The blue of morning's sky.

25. Wait cheerily, then, O mariners,

For daylight and for land,
The breath of God is in your sail,

Your rudder is His hand.

26. Sail on, sail on, deep-freighted

With blessings and with hopes ;
The saints of old with shadowy hands

Are pulling at your ropes.

27. Behind you, holy martyrs

Uplift the palm and crown;
Before you, unborn ages send

Their benediction down.

28. Take heart from John de Matha !

God's errands never fail !
Sweep on through storm and darkness,

The thunder and the hail !

29. Sail on! the morning cometh ;

The port ye yet shall win ;
And all the bells of God shall ring

The good ship bravely in !

LXI.-CHARLES V. AND MARTIN LUTHER.

1. In the early part of the 16th century, there appeared on the stage of action, in Europe, two characters whose names deserve a place in history. One was a monarch, whose power and influence were vastly greater than those of any other living prince. He ruled, with a sway all but absolute, over vast millions of the most industrious, enlightened, and opulent peoples of Europe. No other commander could bring such well-trained hosts into the battle-field ; no other financier could command such untold sums of treasure. And Europe alone would not have equaled one-half the extent of his territories.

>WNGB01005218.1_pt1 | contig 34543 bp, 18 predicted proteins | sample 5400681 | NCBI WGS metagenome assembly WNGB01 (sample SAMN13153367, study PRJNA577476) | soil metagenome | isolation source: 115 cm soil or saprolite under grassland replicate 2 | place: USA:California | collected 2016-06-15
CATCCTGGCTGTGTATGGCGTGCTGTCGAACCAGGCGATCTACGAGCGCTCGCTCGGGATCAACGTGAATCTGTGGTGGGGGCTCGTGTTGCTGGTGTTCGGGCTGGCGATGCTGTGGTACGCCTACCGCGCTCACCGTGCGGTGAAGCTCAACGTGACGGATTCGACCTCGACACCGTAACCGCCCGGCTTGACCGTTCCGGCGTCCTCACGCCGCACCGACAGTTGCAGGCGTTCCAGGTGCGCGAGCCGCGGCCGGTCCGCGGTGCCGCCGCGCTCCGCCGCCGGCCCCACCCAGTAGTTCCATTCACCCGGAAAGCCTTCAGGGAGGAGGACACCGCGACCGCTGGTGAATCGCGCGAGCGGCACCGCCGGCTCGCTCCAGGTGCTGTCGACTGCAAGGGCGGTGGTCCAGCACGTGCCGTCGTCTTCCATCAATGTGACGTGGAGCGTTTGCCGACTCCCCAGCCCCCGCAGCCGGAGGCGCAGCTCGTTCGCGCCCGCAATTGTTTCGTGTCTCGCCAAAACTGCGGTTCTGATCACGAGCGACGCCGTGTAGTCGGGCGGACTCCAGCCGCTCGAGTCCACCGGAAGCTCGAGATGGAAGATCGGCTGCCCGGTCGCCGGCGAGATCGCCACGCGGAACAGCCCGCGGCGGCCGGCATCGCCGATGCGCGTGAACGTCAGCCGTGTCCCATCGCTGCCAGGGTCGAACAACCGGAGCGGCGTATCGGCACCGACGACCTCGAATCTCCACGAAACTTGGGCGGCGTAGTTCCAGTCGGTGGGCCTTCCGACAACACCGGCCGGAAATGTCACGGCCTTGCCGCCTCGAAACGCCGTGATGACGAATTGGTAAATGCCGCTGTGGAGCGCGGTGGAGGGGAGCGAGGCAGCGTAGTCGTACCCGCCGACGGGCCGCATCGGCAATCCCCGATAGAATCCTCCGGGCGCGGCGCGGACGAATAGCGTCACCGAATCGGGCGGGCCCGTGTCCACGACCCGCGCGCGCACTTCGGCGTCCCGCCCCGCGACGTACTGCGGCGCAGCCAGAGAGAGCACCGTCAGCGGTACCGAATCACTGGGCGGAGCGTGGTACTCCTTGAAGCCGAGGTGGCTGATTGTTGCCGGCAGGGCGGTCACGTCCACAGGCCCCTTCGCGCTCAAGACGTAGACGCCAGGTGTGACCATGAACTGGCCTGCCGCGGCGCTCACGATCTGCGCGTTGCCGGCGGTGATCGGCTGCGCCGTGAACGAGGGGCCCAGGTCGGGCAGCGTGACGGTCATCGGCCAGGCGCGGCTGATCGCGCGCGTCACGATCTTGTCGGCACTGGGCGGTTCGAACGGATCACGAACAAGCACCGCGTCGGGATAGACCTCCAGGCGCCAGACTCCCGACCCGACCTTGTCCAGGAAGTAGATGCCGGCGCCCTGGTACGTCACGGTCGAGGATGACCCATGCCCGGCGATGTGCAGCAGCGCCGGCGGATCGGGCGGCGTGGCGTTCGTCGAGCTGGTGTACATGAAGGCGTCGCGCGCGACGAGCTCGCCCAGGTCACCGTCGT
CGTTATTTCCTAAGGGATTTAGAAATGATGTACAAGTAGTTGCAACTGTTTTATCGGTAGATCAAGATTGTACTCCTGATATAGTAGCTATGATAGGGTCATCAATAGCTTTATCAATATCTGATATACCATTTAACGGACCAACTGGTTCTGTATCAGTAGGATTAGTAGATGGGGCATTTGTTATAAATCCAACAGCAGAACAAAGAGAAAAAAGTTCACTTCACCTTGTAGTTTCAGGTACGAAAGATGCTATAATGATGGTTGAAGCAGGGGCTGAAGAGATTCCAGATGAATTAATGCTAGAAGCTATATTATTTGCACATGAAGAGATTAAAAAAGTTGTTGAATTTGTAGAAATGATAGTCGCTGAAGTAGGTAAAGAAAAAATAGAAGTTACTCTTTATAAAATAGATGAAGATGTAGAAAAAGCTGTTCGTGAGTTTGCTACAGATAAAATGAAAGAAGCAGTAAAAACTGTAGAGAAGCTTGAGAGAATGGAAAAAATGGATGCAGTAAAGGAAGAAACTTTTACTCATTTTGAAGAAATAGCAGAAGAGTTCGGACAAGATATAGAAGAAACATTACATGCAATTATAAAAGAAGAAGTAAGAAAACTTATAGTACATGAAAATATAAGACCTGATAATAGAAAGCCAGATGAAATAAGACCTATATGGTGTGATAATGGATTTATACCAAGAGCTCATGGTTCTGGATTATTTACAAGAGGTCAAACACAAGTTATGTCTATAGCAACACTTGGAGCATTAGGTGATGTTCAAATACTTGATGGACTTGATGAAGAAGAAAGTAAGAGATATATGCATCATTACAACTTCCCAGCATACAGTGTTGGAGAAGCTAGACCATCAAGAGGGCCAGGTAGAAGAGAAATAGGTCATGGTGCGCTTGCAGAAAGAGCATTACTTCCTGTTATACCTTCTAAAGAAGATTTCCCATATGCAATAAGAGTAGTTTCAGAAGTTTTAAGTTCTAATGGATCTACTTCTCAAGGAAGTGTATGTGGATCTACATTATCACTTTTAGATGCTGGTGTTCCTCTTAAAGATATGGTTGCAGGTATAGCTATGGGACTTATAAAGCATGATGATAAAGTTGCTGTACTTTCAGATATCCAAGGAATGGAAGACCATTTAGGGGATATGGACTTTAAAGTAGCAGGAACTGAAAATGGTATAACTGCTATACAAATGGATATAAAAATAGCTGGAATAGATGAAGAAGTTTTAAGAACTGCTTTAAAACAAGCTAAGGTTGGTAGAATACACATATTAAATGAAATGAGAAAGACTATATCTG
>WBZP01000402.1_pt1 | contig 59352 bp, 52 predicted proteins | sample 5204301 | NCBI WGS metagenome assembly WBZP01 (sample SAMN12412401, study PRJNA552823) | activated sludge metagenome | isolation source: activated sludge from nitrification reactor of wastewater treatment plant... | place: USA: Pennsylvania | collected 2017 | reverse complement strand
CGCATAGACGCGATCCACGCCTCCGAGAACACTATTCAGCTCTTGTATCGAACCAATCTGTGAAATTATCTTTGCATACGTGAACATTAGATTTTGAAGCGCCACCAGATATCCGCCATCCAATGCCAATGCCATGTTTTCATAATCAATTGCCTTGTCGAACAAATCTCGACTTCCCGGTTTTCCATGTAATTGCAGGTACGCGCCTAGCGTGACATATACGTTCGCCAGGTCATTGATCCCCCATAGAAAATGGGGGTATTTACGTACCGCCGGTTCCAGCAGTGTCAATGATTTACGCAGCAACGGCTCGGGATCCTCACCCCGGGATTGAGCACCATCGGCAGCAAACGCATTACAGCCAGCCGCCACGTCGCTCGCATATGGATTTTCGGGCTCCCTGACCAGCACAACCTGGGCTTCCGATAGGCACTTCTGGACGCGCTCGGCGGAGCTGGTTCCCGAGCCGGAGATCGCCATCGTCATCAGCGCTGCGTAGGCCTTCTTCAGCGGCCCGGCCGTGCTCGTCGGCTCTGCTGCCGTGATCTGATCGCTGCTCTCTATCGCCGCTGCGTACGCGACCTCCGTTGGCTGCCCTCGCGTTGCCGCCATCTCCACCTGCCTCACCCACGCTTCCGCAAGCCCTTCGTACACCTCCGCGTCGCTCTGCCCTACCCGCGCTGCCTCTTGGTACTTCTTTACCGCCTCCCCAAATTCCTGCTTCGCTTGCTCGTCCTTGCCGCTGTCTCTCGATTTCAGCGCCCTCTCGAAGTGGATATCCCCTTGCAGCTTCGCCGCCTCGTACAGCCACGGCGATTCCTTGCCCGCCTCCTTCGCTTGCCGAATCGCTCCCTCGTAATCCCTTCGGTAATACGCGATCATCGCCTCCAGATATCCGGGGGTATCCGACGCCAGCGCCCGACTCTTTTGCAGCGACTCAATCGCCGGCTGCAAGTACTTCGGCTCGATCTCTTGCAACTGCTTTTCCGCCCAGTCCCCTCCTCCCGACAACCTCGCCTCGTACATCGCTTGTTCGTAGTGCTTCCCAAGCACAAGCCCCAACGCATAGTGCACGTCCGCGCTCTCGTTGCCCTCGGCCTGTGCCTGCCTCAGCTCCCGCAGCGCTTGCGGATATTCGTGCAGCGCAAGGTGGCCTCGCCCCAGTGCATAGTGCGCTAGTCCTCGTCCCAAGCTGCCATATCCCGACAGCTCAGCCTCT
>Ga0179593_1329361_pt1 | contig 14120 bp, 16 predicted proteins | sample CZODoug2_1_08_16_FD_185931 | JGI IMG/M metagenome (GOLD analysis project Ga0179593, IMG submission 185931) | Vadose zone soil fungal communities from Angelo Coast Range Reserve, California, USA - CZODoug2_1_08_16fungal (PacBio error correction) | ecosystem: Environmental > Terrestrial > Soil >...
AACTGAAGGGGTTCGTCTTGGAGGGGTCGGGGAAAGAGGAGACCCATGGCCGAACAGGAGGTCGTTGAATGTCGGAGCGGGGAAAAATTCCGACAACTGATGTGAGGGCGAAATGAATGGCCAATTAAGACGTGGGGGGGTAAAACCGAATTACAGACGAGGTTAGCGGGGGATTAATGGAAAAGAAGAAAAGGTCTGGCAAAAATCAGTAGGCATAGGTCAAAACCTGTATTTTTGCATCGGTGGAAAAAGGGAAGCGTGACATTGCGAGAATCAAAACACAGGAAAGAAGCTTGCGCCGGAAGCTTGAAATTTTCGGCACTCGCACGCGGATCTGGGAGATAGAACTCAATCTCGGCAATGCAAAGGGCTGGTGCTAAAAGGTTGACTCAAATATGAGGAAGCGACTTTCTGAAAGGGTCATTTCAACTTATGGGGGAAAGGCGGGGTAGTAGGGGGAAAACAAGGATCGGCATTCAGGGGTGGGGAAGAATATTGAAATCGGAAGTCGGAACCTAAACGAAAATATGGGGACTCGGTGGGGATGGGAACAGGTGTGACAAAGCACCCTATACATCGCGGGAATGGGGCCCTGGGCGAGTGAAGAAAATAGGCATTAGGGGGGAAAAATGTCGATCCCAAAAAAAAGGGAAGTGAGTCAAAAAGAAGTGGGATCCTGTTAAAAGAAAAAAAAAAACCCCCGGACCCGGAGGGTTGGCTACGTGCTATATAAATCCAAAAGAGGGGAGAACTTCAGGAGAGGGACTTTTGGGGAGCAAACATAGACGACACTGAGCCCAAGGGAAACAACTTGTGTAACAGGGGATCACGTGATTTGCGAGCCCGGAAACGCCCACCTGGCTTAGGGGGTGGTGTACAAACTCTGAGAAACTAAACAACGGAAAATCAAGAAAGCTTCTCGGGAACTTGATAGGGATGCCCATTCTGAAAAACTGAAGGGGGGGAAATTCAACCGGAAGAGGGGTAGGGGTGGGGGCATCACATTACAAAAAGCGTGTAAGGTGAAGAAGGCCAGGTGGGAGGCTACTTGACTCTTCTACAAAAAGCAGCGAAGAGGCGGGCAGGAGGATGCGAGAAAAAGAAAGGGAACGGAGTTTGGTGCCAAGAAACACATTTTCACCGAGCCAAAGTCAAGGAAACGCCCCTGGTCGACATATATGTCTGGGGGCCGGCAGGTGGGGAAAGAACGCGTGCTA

2. His name was pronounced with awe in all quarters of the globe. The swarthy East Indian and the copper-colored American, in their own distant but gorgeous homes, did homage to the mighty emperor. His tables were adorned and his treasury filled with gold wrung from the unwilling but feeble grasp of Inca and Aztec. The mines of Mexico and Peru swelled his shining stores to an unapproachable magnitude.

3. His men-of-war and merchant ships every where whitened the sea; the former invincible to his foes, and the latter groaning under their cargo of gold. Nor had his mind been left unfurnished. He had been thoroughly and carefully educated in all the wisdom of his time, both scholastic and practical.

4. He was an accomplished linguist, and possessed unrivaled skill in diplomacy. And his natural abilities were such as enabled him to shine in every department of kingcraft. He triumphed in war over the ablest sovereigns who chose to assail him, and at the council-board was none who could go beyond him in meeting emergencies.